Analgesia has evolved during the last years thanks to a better understanding of pain physiology and the knowledge of its negative consequences together with the availability of newer analgesic drugs and techniques. Alleviation of pain is mandatory not only for ethical reasons, but also therapeutic convenience; There is increasing evidence demonstrating the negative consequences of pain on recovery and morbidity. Since surgery is one of the most common sources of pain, adequate perioperative anaesthetic/analgesic techniques are of great importance.
Selection of analgesic and anaesthetic techniques
Appropriate selection of anaesthetic and analgesic techniques is required when pain is unavoidable, such as during surgery. Unlike 10-20 years ago, there is a wide selection of anaesthetics and analgesics that can efficaciously be given to animals. Similarly, an increasing body of data related to the proper use of these drugs has become available.
A common pitfall when providing anaesthesia to animals is the inadequacy of the selected technique to the severity of the procedure. The real analgesic properties of many anaesthetics are probably overestimated; drugs like propofol, thiopentone or even inhalant anaesthetics are poor analgesics, so, to avoid a painful response usually there are two alternatives: co-administration of an analgesic or high, and potentially dangerous, doses of anaesthetics. In general terms, analgesia-anaesthesia is mandatory in all surgical procedures but sedation or hypnosis may be considered in non-painful procedures. Balanced anaesthesia and analgesia is considered a safer alternative to the use of a single anaesthetic or analgesic to provide either anaesthesia or analgesia respectively. This is achieved by combining several drugs at lower doses and thus reducing the appearance of side effects. Common examples of balanced anaesthesia are a combination of a hypnotic like propofol or low doses of isoflurane with an opioid analgesic like fentanyl. This technique provides excellent analgesia without the deleterious effects of high doses of isoflurane when given alone to provide anaesthesia. Similarly, balanced analgesia can be obtained by giving an opioid together with a non-steroidal anti-inflammatory drug and a local anaesthetic technique in e.g., orthopaedic surgery.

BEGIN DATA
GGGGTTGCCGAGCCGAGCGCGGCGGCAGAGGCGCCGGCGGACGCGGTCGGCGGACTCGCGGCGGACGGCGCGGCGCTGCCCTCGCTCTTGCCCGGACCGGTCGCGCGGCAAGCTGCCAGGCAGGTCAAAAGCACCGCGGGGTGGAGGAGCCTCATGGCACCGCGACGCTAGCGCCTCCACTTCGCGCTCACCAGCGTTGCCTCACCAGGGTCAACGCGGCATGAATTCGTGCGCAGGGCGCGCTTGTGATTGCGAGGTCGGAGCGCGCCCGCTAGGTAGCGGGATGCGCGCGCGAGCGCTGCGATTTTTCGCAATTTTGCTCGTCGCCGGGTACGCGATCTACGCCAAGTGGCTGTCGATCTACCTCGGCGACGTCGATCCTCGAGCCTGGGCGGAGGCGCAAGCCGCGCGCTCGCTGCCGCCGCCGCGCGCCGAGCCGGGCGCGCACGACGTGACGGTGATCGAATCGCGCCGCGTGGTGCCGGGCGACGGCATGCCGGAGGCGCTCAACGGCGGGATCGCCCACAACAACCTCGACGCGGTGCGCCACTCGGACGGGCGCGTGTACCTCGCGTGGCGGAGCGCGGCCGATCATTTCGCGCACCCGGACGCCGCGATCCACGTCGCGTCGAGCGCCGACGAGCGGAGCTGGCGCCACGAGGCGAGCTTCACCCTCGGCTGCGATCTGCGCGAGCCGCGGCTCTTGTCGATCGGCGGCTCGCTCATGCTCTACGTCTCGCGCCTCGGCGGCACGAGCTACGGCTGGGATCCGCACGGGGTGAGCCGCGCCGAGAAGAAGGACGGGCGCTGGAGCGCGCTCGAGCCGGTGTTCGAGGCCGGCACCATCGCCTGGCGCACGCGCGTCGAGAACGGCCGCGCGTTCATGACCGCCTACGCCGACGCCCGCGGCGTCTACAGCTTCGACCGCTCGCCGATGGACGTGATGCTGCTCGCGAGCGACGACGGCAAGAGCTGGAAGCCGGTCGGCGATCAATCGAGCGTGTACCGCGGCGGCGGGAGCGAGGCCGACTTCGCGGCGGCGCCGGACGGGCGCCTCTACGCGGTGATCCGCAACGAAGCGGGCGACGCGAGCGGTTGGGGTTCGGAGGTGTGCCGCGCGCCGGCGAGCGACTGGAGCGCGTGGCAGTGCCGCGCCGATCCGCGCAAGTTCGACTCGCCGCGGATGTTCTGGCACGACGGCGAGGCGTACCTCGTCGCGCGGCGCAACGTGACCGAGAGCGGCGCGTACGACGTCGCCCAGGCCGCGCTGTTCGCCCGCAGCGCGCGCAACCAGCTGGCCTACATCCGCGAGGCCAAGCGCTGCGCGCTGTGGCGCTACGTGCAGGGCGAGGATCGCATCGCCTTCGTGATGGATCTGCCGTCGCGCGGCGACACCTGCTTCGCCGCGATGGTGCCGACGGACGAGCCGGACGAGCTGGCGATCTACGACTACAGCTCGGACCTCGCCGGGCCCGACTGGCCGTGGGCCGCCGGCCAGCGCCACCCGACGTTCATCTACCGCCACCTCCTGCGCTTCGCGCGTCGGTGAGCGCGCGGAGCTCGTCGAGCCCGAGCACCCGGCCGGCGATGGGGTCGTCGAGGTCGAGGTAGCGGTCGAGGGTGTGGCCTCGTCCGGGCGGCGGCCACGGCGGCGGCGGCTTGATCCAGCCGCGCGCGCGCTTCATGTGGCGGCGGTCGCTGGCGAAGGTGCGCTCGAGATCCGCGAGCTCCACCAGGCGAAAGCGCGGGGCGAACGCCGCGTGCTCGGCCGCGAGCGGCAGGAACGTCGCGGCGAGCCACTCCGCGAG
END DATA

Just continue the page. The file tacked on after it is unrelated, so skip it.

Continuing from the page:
Pre-emptive analgesia is another relatively recent technique that ensures the administration of analgesic techniques before the animal experiences pain. This requires the administration of effective analgesia since inadequate dosage or proper selection of analgesics to the severity of the procedure results in failure to produce analgesia. Early effective analgesia should be provided in any potentially painful procedure.
Due to the difficulty of determining when an animal is in pain, analgesia should be provided whenever a procedure or a condition is likely to cause pain without reliable pain assessment. In absence of other evidences, the anthropomorphic approach has been instituted: it is assumed that something that is painful in a human will also be painful in an animal. Possible exceptions or variations to this would be, for example, the response to laparotomy, where anatomical and physiological considerations may account for the difference. Nevertheless, individual assessment should be instituted whenever possible.